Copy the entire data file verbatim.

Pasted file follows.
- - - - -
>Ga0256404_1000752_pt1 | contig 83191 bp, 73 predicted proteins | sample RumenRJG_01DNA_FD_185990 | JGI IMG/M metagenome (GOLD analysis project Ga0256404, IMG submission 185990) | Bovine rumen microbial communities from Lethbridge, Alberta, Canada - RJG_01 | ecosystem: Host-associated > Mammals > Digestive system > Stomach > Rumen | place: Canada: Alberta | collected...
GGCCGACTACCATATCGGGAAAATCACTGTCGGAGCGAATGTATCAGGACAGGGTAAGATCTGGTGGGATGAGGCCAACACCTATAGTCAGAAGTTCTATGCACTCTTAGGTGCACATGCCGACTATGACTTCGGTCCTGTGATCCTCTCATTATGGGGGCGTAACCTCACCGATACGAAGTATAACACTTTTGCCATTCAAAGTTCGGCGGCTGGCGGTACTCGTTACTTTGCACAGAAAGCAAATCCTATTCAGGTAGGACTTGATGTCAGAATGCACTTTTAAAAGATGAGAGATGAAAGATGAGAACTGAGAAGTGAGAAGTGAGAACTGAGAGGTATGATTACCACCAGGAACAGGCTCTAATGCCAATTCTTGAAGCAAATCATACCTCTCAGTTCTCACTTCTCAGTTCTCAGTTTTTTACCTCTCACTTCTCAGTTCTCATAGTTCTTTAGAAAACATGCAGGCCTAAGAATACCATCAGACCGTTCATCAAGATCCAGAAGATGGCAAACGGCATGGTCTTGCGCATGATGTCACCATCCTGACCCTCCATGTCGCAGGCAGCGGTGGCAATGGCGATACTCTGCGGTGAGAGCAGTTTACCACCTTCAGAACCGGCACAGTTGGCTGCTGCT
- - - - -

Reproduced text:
>Ga0256404_1000752_pt1 | contig 83191 bp, 73 predicted proteins | sample RumenRJG_01DNA_FD_185990 | JGI IMG/M metagenome (GOLD analysis project Ga0256404, IMG submission 185990) | Bovine rumen microbial communities from Lethbridge, Alberta, Canada - RJG_01 | ecosystem: Host-associated > Mammals > Digestive system > Stomach > Rumen | place: Canada: Alberta | collected...
GGCCGACTACCATATCGGGAAAATCACTGTCGGAGCGAATGTATCAGGACAGGGTAAGATCTGGTGGGATGAGGCCAACACCTATAGTCAGAAGTTCTATGCACTCTTAGGTGCACATGCCGACTATGACTTCGGTCCTGTGATCCTCTCATTATGGGGGCGTAACCTCACCGATACGAAGTATAACACTTTTGCCATTCAAAGTTCGGCGGCTGGCGGTACTCGTTACTTTGCACAGAAAGCAAATCCTATTCAGGTAGGACTTGATGTCAGAATGCACTTTTAAAAGATGAGAGATGAAAGATGAGAACTGAGAAGTGAGAAGTGAGAACTGAGAGGTATGATTACCACCAGGAACAGGCTCTAATGCCAATTCTTGAAGCAAATCATACCTCTCAGTTCTCACTTCTCAGTTCTCAGTTTTTTACCTCTCACTTCTCAGTTCTCATAGTTCTTTAGAAAACATGCAGGCCTAAGAATACCATCAGACCGTTCATCAAGATCCAGAAGATGGCAAACGGCATGGTCTTGCGCATGATGTCACCATCCTGACCCTCCATGTCGCAGGCAGCGGTGGCAATGGCGATACTCTGCGGTGAGAGCAGTTTACCACCTTCAGAACCGGCACAGTTGGCTGCTGCT